The little boy with the Predators Hockey T Shirt stops crying. He’s a bruiser this kid is.
No blood No foul.
His dad dusts him off and puts him in the same chair as baby sister.
“I don’t want to sit next to Simon,” the little girl with the runny nose says, her eyes never lifting from the Ipad nestled between her dirty knees.
Suddenly the Gate Attendant snaps the microphone. There’s a crackle and I struggle to hear the thunderous distortion that sounds like two tin cans mating in a meat grinder.
“Well folks. We’ll be boarding in a few minutes. I’d like to get all the A passengers to line up.”
It’s as if someone was giving away free money.
People jump out of their seats and move toward the poles in the middle of the boarding area. The metallic columns have cryptic numerical symbols, giving the line an esoteric Stonehenge quality.
“We are not alone,” I think to myself.
The human castaways with no souls and UNICEF cargo boxes hop up like field mice being chased by a cobra.
“What number are you?” I hear a blue hair ask a punk rocker with a guitar strapped to his back.
“I’m A 33,” he says staring at his boarding pass.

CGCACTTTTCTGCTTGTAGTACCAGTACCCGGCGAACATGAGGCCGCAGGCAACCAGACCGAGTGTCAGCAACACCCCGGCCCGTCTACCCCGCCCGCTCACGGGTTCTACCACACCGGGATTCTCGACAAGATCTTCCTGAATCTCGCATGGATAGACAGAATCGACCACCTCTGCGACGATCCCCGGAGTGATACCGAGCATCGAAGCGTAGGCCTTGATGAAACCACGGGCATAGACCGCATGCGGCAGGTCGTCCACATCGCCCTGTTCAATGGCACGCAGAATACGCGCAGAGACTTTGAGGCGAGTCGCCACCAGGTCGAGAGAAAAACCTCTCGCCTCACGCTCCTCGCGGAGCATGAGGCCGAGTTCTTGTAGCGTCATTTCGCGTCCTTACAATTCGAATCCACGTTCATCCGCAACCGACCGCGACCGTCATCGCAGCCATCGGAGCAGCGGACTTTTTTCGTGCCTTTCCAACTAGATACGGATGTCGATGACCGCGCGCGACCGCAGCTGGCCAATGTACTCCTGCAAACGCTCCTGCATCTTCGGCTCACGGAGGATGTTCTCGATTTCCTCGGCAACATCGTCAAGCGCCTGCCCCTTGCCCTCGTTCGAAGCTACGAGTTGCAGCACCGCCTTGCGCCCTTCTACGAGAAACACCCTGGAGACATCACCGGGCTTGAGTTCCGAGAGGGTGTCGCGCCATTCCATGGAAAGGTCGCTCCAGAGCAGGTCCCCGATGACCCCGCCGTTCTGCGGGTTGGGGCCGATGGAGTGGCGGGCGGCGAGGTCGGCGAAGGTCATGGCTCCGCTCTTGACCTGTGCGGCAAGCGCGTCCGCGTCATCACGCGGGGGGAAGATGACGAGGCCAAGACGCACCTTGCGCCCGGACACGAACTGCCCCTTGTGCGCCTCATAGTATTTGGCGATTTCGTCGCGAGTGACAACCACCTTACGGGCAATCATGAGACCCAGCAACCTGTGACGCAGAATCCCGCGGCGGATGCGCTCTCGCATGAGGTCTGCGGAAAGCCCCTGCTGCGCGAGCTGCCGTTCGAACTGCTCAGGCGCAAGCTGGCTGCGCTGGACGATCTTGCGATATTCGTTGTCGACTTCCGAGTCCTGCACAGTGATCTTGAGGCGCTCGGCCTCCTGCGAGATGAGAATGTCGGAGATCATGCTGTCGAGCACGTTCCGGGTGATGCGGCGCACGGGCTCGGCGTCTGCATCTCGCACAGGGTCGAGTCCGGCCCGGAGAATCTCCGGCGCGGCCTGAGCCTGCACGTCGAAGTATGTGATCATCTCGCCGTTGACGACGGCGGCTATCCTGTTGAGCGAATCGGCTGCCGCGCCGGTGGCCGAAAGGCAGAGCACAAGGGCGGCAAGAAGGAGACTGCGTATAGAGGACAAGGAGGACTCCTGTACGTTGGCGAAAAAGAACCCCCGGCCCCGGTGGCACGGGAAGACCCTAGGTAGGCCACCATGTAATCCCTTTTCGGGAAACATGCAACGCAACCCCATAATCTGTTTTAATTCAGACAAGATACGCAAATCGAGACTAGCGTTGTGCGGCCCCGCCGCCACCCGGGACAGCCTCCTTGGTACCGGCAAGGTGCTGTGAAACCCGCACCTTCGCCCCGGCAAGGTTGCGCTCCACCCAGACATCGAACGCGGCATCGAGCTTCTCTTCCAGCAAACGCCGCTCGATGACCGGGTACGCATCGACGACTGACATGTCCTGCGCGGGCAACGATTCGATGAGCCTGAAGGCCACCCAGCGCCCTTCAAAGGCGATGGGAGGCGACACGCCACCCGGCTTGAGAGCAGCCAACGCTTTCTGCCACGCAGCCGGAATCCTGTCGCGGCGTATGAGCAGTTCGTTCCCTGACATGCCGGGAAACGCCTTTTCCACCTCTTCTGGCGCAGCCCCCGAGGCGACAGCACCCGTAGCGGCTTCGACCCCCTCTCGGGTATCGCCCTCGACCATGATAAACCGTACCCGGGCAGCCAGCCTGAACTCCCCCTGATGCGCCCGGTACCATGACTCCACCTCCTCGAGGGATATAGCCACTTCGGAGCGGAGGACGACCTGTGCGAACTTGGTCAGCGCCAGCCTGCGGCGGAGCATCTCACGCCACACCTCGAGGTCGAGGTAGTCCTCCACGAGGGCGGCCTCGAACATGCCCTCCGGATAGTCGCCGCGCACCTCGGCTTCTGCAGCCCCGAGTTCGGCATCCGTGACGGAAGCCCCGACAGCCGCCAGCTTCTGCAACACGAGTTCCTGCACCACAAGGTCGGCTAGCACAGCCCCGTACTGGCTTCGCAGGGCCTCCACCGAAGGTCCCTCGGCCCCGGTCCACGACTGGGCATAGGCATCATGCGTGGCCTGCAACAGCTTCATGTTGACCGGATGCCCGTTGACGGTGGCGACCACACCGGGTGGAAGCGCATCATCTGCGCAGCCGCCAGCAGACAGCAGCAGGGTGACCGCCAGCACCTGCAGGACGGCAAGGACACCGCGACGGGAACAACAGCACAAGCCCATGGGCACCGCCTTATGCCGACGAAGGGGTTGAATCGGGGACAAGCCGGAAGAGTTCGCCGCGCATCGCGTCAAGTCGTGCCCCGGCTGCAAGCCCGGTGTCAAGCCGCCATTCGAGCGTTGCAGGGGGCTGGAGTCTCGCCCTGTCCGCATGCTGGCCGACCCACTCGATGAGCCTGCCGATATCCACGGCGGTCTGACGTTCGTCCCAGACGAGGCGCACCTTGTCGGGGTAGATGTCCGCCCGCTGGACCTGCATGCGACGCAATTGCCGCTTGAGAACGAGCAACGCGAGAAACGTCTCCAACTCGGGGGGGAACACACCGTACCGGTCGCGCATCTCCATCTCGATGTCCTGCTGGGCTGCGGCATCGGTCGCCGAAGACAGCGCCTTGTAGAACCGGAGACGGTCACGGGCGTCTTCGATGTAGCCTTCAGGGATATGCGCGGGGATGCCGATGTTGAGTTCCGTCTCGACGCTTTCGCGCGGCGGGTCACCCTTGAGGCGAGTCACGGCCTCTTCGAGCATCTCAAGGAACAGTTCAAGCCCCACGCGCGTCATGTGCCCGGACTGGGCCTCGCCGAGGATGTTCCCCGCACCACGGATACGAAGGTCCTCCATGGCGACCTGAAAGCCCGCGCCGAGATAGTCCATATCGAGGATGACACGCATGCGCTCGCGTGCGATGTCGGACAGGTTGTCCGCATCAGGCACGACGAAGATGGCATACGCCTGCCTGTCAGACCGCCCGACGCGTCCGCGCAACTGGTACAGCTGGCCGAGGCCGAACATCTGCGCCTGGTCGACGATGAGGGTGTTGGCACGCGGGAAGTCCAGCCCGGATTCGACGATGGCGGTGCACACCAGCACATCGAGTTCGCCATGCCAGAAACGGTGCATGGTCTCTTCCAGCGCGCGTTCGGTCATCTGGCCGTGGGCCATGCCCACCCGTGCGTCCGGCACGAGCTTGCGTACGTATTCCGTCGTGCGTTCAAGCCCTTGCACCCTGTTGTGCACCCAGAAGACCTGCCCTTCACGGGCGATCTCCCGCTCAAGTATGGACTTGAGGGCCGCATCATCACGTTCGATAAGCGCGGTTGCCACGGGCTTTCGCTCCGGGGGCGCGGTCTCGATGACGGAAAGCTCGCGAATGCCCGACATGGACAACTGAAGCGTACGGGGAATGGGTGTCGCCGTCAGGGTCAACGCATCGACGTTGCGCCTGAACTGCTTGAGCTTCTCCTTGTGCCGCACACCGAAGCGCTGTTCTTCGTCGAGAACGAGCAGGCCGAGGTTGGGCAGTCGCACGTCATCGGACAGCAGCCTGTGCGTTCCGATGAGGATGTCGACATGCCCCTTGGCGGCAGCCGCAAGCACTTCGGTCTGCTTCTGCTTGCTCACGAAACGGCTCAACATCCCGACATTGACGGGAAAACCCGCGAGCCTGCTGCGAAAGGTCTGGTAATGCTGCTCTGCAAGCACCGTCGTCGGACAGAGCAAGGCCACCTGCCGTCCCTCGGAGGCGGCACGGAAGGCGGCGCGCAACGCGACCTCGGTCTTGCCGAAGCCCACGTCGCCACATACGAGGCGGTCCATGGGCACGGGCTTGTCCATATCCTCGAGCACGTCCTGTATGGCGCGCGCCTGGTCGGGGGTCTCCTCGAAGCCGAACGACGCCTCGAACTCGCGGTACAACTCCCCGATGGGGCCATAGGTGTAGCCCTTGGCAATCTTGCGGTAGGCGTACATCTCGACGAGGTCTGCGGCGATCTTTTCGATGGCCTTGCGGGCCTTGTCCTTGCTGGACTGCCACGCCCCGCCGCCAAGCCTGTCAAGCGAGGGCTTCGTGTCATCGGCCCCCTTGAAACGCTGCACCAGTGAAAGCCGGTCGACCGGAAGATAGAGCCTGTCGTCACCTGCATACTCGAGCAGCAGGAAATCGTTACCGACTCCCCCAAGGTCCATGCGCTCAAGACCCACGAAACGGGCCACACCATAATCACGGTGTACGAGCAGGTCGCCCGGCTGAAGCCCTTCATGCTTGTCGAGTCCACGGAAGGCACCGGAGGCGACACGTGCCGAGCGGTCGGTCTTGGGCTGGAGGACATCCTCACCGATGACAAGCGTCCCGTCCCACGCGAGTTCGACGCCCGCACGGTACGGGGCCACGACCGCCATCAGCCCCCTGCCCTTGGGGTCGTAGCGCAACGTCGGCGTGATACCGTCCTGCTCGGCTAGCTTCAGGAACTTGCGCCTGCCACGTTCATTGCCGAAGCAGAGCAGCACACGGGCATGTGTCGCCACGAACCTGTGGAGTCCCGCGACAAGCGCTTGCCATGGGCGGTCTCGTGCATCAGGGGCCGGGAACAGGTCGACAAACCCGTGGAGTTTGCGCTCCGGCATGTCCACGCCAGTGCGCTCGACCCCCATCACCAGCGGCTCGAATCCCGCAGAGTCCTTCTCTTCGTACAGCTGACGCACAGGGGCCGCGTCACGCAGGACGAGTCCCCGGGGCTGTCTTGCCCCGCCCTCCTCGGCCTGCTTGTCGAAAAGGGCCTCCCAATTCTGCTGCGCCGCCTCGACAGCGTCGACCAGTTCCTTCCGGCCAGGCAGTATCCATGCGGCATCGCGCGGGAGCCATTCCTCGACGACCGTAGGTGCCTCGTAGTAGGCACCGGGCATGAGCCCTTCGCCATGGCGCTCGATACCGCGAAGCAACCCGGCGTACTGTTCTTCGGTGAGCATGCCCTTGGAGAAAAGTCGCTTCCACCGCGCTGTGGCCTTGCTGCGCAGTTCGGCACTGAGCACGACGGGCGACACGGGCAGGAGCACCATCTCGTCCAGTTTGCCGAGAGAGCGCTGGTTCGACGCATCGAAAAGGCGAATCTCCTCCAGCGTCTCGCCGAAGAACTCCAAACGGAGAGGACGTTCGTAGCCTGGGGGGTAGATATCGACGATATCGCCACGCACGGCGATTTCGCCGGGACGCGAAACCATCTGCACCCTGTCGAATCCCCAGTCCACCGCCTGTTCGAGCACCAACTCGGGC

The confusion of people jockeying for position between the posts is one part Indy car pass on the back stretch coupled with the sidewalk shenanigans of the Macy’s Thankgsiving Day Parade.
I have yet to move. I am still near the seats that border the concourse. Here all hell is about to break loose.
I am watching a tall man with two huge cups of Starbucks Coffee stand. He eyeballs the cluttered path through the sea of confusion toward the esoteric Southwest Totem Poles.
The man is about 60. He is tall and fit. He has a bag over his shoulder and his arms are extended as he balances two enormous cups of coffee.
He looks to be toting Venti Grande Super Duper Big buckets of over priced Airport Coffee. He is a caffeine laden Frankenstein, moving ominously forward. His arms are erect, locked at the elbows, protruding into the zone of crazy where gate slouches and random passengers blowing down the causeway intermix like so much lint pushed by the breeze.
Out of the corner of my eye, I see the accident as it is about to happen.